A presentation on potential changes to the master plan for the Darden School of Business prompted a conversation among members of the University of Virginia Board of Visitors about whether enough space has been reserved for future housing units there.
At least, that’s one takeaway from listening to the September 15 meeting of the Buildings and Grounds Committee. That group recommends positions on land use decisions at UVA. (agenda) (presentation)
University of Virginia Architect Alice Raucher showed a slide which depicted how the Darden School fits in with the Emmet Ivy Corridor as well as the athletic precinct. Central Grounds is a halfway point between North Grounds and the Downtown Mall.
“And it’s so important that all the work we’re doing at the Emmet Ivy Corridor and Athletics Grounds as well as the [Darden] master plan that we’ll be presenting, it really starts to break down this perceived distance with these pulses of activity.”
There are 113 days until the 2023 session of the Virginia General Assembly convenes, but work is already underway on the next set of bills that will vie for passage of both Houses and signature into law. Earlier this month, the Albemarle County Board of Supervisors had another discussion of what they’d like to see, including a further relaxation on Virginia’s open meeting rules to allow for meetings of advisory bodies to be held virtually.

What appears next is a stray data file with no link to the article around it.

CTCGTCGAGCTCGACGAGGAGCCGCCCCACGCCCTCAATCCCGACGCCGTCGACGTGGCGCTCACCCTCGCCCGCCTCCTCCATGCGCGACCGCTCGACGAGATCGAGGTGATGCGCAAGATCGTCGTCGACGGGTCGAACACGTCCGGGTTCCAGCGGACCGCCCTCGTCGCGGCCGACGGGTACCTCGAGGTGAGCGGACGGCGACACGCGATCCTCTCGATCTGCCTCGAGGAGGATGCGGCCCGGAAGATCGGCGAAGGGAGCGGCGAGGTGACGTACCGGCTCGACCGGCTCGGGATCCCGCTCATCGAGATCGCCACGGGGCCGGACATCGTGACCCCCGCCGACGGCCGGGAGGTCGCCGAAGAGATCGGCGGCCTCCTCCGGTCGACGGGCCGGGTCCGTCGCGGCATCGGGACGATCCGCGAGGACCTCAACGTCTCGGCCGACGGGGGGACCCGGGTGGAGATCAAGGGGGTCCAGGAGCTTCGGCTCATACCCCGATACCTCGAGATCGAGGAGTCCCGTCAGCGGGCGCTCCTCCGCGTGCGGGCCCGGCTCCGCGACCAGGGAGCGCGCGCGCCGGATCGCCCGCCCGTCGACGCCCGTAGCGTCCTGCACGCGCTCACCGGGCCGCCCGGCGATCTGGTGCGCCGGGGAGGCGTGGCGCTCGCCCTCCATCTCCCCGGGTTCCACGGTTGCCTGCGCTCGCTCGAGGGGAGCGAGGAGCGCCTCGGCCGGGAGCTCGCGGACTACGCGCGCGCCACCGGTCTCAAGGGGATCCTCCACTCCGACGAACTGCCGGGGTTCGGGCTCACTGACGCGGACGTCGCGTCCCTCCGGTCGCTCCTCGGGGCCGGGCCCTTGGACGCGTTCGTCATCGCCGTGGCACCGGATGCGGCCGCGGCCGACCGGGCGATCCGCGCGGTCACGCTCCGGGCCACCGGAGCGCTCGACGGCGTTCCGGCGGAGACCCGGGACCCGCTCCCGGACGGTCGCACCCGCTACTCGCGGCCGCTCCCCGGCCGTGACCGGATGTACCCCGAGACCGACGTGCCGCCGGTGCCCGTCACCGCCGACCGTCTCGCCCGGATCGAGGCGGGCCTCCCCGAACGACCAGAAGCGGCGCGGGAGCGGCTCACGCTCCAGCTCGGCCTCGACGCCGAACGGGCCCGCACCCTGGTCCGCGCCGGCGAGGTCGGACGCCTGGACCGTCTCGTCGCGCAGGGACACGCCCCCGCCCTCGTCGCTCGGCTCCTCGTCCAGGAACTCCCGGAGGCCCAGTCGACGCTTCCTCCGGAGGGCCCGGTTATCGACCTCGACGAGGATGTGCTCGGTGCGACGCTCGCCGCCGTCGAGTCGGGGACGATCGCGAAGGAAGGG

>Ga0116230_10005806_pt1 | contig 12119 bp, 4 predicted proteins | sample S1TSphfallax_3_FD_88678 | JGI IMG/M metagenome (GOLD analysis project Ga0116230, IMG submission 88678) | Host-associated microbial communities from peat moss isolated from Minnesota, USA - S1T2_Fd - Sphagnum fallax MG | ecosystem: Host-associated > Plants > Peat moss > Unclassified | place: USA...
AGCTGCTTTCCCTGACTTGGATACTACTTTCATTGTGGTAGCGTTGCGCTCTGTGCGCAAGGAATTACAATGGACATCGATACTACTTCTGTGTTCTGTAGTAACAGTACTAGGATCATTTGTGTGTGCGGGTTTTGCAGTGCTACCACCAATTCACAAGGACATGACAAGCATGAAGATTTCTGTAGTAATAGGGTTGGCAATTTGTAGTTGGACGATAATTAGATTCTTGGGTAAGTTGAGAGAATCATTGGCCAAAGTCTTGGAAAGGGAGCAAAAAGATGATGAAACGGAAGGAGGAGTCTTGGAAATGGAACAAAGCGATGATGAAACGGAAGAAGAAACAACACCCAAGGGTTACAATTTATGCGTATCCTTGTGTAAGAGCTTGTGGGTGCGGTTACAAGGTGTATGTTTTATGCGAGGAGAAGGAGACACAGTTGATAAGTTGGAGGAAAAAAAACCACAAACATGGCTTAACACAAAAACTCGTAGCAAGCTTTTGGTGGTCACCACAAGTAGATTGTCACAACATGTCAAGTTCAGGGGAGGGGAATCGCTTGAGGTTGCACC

Charlottesville City Council will also come up with a list of legislative priorities, and the city’s Human Rights Commission is seeking input on what they should recommend through an online survey. (take the survey)
“The HRC envisions this community survey as an opportunity for members of our community to publicly raise topics of shared concern related to human rights,” reads a press release for the survey. “As an advisory body to City Council, the Human Rights Commission can bring Council’s attention to systemic and policy-level human rights concerns and advocate for positive change.”
On Friday afternoon, the administration of Governor Glenn Youngkin announced it would seek to overturn a Virginia Department of Education policy put in place last year to protect the rights of transgendered students. Bills passed the 2020 General Assembly directing the department to create such model policies for all localities to follow.
“The key guiding principle of the model policies is that all children have a right to learn, free from discrimination and harassment,” reads page eight of the 2021 policy that resulted. (download the 2021 policy)
Now, Youngkin is proposed replacing that document with one called “Model Policies for Privacy, Dignity, and Respect for All Students and Parents in Virginia’s Public Schools”
“The 2021 Model Policies promoted a specific viewpoint aimed at achieving cultural and social transformation in schools,” reads the purpose section of the new policy .”The 2021 Model Policies also disregarded the rights of parents and ignored other legal and constitutional principles that significantly impact how schools educate students, including transgender students.”
In his comments, interim city manager Michael C. Rogers said that Council is usually presented with financial reports at the end of each quarter. However, this time’s report is delayed.
“It represents the financial results for all of last year and those results will not be final until after the audit is completed,” Rogers said.